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Retired publishing executive ecstatic with the idea of spending most of his time on the coast of Maine

Sunday, April 11, 2010

Spruce desert

Some years ago, maybe as many as ten, a storm blew down a tree on the northeast corner of our lot. The tree guys came and cleared it out, giving us firewood and a new view of Crockett's Beach and the road out to Ginn Point. Almost immediately the newly opened ground was covered with hundreds of baby spruce, feathery, tiny things that looked more like moss than trees. They responded to the new light now unlimited by their parent, soaked up the free sun and water, and colonized the place.

Gradually, the pioneers grew bigger, now competing with each other for resources. Their numbers grew fewer, but the space was no less dense. Soon, we could no longer see the water, just the land on the other side of the cove. The strong trees, by whatever accident of genetics or luck or plan, prevailed over the weak.

Today, the winners are 10 to 15 feet tall. Those on the outside of the thicket are thick with branches and needles nearly all the way to the ground. We can no longer see the far shore, just sky now. But inside the thicket it's a little desert. Light can no longer feed the lower branches and they are brown and dead. Nothing grows on the ground. All the trees' energy goes into the tops, still shooting up.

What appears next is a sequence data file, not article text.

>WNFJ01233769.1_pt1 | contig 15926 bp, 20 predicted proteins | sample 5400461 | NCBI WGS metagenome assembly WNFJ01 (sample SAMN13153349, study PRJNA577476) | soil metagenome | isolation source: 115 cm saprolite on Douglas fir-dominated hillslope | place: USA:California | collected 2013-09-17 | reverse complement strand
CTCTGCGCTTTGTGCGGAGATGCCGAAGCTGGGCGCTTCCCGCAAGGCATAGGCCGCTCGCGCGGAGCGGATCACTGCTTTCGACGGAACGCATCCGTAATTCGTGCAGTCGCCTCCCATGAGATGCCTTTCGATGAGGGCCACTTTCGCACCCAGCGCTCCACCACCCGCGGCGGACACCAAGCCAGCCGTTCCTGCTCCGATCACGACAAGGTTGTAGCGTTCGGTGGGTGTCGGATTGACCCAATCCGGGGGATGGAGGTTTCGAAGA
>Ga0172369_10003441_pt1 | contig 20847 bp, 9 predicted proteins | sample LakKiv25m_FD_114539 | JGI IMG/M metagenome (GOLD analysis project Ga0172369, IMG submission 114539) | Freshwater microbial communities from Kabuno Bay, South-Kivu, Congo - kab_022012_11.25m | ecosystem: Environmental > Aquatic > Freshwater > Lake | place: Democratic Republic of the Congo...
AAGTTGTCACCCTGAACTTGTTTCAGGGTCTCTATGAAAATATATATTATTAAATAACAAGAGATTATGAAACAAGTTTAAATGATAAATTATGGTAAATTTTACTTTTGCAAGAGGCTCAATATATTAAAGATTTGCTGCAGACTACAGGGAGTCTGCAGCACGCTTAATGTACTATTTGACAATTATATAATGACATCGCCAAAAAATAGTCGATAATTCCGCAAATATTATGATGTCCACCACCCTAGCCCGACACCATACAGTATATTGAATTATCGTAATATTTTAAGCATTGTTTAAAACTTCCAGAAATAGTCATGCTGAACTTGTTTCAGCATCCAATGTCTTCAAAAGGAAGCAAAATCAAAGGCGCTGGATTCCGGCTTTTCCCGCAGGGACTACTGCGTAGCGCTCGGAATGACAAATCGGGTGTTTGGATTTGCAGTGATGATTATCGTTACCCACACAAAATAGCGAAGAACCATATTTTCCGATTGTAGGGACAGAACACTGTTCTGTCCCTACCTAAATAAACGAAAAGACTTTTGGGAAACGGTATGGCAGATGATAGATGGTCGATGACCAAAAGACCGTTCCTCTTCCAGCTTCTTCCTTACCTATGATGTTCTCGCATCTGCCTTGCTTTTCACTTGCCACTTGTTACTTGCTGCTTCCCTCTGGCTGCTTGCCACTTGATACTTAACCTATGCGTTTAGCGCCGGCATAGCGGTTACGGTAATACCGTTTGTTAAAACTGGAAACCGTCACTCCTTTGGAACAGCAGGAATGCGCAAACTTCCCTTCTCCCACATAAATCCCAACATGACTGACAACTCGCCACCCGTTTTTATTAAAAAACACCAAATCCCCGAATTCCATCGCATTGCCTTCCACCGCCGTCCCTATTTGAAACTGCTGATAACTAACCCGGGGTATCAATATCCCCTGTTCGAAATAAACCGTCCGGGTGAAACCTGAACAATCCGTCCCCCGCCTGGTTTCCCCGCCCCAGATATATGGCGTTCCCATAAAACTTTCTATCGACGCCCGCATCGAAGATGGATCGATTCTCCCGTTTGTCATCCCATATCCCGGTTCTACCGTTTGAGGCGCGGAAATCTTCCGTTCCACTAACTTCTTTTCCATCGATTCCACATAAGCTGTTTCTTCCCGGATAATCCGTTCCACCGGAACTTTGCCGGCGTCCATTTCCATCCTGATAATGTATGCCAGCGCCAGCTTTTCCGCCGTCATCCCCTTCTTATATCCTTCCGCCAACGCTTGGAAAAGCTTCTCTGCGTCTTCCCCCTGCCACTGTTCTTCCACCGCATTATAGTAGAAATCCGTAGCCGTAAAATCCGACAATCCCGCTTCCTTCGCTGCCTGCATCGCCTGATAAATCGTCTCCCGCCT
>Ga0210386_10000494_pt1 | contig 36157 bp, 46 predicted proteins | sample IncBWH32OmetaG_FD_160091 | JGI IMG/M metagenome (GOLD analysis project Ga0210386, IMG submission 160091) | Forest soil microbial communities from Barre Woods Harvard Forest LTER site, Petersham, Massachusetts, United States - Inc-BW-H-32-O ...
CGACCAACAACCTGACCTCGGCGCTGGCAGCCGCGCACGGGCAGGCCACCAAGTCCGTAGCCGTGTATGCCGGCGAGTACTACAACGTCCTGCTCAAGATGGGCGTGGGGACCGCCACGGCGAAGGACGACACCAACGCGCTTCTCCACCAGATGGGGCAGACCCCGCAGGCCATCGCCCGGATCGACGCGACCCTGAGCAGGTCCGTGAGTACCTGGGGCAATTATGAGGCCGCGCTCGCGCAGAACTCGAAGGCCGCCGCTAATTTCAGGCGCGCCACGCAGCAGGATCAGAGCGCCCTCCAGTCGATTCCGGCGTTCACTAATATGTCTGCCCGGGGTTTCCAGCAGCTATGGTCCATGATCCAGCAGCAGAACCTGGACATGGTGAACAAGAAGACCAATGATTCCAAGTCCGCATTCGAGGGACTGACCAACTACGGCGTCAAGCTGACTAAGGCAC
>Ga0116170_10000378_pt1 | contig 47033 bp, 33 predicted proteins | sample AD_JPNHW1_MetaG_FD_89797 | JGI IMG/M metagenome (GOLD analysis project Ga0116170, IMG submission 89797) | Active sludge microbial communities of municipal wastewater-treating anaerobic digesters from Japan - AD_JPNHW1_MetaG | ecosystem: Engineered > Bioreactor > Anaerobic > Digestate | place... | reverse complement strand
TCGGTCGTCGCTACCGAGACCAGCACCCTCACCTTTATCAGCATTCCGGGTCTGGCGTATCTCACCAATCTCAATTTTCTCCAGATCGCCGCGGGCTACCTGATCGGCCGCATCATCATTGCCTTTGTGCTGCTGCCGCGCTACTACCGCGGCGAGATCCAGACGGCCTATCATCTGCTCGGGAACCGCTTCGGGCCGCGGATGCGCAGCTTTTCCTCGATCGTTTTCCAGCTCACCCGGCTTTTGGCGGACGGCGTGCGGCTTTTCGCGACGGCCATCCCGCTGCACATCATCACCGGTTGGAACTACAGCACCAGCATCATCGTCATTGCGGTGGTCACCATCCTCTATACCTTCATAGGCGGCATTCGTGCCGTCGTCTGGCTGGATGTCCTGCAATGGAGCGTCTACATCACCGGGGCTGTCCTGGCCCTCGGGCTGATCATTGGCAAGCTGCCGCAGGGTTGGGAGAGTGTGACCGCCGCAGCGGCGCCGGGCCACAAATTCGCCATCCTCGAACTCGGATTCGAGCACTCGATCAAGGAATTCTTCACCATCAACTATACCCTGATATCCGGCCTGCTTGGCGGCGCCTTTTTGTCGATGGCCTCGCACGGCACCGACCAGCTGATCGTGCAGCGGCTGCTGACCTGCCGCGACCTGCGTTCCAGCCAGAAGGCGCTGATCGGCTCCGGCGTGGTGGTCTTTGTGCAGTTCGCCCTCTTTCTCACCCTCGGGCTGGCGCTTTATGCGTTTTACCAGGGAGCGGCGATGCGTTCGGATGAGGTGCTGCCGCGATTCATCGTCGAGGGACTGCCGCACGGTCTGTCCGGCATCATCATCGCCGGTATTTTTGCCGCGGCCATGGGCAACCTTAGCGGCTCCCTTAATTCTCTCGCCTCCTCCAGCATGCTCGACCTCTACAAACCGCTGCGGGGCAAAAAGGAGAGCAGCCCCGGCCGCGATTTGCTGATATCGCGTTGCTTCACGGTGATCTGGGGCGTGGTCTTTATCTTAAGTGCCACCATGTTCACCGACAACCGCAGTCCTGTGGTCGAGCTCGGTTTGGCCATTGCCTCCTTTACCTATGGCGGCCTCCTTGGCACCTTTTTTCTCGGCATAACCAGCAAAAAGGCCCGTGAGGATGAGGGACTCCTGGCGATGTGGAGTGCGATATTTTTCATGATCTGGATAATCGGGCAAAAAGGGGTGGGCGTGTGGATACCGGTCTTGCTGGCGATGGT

Some years hence, we'll have our view back again. The trees will be fewer still, and the dead branches will be broken off in the storms, leaving that tall, skinny look as on tropical ridges, in the Everglades, or on a woodlot recently thinned. The spruce's immense profligacy of seed will have been reduced to a few survivors, waiting for the next cycle, and humans will have had little to do with it.

Homo sapiens, of course, works oppositely: few offspring, overwhelming descendants. When we cut down trees, we do it wholesale, or capriciously, for money or convenience. When faced with the spruce desert of the Great North Woods, in which little else but big trees grow, the few animals that prowl are the famous predators, and the silence is magnificent, the timber surveyor of the 19th century and early 20th saw only endless profits, and laid waste. The paper company executive of today is somewhat better, cutting more selectively, replanting. But the real estate investment trusts, which now own much of the North Woods, see second homes, in suburbs and developments, in a new Industrial Revolution as greedy as the last, and if their plans come true, then we'll really have a desert on our hands.

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